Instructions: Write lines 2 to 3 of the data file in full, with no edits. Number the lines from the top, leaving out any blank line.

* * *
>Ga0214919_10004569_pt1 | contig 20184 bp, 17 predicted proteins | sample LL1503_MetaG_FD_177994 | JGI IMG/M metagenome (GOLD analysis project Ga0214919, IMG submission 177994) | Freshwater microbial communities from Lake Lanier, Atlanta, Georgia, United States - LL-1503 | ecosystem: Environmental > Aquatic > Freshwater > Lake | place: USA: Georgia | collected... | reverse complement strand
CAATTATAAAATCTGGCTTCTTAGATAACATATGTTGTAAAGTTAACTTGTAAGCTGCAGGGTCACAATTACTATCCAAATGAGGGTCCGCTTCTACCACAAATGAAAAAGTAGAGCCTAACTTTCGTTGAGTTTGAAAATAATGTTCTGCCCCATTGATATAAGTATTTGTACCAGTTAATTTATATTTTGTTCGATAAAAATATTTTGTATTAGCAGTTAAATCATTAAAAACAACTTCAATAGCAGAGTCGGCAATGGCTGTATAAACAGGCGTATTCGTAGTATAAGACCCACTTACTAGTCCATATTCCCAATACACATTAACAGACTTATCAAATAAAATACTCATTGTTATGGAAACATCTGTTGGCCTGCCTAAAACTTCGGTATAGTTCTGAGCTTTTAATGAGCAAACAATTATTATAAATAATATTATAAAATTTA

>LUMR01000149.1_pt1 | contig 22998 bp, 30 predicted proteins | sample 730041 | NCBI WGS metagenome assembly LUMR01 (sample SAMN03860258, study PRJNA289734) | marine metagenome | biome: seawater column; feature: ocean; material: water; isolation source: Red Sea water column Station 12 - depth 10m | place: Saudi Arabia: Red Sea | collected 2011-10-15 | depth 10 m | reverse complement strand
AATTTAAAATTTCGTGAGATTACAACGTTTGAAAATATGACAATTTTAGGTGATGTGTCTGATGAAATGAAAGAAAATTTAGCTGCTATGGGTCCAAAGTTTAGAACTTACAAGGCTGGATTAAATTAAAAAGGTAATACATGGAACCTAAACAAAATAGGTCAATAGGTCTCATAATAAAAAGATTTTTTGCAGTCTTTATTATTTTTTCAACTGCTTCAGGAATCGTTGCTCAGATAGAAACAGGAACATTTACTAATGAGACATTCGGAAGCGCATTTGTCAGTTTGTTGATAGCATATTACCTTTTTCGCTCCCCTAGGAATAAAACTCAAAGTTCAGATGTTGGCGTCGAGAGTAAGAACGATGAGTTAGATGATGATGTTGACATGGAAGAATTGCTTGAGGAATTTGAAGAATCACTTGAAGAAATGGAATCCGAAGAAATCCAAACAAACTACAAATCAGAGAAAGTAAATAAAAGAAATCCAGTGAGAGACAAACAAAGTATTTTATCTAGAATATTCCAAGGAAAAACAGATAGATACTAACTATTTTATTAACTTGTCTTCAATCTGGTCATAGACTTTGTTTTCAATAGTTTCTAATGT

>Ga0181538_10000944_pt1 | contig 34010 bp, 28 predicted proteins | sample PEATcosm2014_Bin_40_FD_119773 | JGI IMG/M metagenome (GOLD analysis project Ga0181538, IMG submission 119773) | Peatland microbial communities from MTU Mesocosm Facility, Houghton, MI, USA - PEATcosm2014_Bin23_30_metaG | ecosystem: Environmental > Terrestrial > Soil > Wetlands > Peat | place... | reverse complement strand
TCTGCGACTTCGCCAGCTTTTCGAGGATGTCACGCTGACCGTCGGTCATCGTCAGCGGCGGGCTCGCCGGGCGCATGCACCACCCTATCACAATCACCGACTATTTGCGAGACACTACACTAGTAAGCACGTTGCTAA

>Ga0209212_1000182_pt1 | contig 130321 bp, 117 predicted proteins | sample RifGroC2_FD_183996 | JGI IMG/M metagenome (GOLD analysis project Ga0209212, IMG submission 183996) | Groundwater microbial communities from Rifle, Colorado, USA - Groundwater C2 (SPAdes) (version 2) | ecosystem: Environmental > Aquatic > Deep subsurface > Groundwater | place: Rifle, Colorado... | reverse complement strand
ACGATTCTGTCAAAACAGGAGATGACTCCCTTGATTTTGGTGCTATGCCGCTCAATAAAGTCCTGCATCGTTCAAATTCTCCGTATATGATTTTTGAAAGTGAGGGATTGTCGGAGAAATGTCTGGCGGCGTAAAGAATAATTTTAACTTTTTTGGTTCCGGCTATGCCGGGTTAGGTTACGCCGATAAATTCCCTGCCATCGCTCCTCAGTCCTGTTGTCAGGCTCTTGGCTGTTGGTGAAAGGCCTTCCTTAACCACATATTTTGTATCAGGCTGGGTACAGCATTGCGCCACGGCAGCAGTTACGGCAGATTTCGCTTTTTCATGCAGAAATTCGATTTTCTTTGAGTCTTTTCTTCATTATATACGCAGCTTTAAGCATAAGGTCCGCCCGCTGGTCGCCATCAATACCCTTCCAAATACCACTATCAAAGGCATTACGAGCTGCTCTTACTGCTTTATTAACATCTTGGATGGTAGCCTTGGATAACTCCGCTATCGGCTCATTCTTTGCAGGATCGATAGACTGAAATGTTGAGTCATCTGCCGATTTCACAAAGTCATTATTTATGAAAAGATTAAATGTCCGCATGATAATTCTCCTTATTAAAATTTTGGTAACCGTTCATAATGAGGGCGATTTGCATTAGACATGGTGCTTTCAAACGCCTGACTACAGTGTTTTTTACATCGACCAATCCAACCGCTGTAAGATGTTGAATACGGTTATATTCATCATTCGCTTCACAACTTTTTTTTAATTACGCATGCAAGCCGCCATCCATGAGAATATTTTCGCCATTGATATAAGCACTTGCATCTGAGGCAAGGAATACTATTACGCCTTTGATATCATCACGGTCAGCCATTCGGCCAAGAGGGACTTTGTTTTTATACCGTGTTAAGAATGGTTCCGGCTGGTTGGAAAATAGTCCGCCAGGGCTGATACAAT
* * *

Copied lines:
CAATTATAAAATCTGGCTTCTTAGATAACATATGTTGTAAAGTTAACTTGTAAGCTGCAGGGTCACAATTACTATCCAAATGAGGGTCCGCTTCTACCACAAATGAAAAAGTAGAGCCTAACTTTCGTTGAGTTTGAAAATAATGTTCTGCCCCATTGATATAAGTATTTGTACCAGTTAATTTATATTTTGTTCGATAAAAATATTTTGTATTAGCAGTTAAATCATTAAAAACAACTTCAATAGCAGAGTCGGCAATGGCTGTATAAACAGGCGTATTCGTAGTATAAGACCCACTTACTAGTCCATATTCCCAATACACATTAACAGACTTATCAAATAAAATACTCATTGTTATGGAAACATCTGTTGGCCTGCCTAAAACTTCGGTATAGTTCTGAGCTTTTAATGAGCAAACAATTATTATAAATAATATTATAAAATTTA

>LUMR01000149.1_pt1 | contig 22998 bp, 30 predicted proteins | sample 730041 | NCBI WGS metagenome assembly LUMR01 (sample SAMN03860258, study PRJNA289734) | marine metagenome | biome: seawater column; feature: ocean; material: water; isolation source: Red Sea water column Station 12 - depth 10m | place: Saudi Arabia: Red Sea | collected 2011-10-15 | depth 10 m | reverse complement strand